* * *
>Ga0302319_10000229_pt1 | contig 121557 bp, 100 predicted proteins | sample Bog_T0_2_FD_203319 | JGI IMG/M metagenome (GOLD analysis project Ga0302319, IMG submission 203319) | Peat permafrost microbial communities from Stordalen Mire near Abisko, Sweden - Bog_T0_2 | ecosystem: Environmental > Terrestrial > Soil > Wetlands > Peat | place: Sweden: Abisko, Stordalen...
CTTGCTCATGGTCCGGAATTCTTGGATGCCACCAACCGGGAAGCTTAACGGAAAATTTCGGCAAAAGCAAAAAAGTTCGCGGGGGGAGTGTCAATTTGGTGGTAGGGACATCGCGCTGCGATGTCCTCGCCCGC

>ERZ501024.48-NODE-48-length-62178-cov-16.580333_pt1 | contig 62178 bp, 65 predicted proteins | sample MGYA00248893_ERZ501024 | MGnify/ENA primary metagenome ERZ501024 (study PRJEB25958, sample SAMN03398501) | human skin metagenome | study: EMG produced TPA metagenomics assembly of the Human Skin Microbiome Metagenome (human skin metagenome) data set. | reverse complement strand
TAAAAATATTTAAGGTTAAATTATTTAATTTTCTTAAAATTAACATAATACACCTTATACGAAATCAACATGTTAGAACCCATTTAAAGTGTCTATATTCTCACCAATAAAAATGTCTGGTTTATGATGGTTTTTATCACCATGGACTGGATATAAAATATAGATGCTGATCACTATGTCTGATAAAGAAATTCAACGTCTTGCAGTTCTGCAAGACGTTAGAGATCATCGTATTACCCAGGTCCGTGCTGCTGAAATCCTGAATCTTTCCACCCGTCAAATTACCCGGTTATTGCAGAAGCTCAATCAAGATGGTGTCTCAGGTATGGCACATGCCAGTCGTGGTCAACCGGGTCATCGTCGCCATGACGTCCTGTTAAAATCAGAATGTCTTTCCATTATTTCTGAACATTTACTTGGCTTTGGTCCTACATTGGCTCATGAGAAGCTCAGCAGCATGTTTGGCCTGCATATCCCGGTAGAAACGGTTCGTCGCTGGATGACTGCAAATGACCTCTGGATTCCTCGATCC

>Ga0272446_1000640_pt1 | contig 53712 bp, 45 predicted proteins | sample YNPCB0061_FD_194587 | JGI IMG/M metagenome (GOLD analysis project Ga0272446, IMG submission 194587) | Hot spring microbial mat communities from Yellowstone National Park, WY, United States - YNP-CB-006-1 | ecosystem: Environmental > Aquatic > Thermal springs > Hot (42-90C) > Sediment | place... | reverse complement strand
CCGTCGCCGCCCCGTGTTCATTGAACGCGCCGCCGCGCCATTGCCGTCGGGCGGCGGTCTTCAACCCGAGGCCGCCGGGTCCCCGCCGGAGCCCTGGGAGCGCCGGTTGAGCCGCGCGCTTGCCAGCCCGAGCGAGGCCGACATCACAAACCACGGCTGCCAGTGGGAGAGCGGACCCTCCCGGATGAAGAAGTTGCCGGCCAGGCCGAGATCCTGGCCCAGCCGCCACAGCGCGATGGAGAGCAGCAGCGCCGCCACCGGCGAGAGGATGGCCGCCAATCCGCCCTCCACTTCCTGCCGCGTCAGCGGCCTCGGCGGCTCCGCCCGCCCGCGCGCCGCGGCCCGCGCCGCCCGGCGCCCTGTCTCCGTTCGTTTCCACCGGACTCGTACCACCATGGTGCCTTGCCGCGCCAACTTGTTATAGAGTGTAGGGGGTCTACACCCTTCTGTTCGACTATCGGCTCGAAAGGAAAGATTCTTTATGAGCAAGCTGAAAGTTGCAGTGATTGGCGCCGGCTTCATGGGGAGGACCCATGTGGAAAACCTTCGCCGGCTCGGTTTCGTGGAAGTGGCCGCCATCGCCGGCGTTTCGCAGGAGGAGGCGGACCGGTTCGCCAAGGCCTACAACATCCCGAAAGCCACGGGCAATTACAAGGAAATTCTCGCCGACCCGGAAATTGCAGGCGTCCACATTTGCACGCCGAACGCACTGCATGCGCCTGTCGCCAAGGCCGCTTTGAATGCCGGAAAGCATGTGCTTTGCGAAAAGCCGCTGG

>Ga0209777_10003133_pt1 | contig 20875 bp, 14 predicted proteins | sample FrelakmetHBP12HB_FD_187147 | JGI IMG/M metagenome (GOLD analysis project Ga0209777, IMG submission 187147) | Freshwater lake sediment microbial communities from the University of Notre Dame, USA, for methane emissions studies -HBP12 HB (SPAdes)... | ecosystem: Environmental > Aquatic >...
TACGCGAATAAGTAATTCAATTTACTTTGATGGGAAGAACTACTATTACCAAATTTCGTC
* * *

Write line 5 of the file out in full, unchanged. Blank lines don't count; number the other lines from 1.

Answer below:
>Ga0272446_1000640_pt1 | contig 53712 bp, 45 predicted proteins | sample YNPCB0061_FD_194587 | JGI IMG/M metagenome (GOLD analysis project Ga0272446, IMG submission 194587) | Hot spring microbial mat communities from Yellowstone National Park, WY, United States - YNP-CB-006-1 | ecosystem: Environmental > Aquatic > Thermal springs > Hot (42-90C) > Sediment | place... | reverse complement strand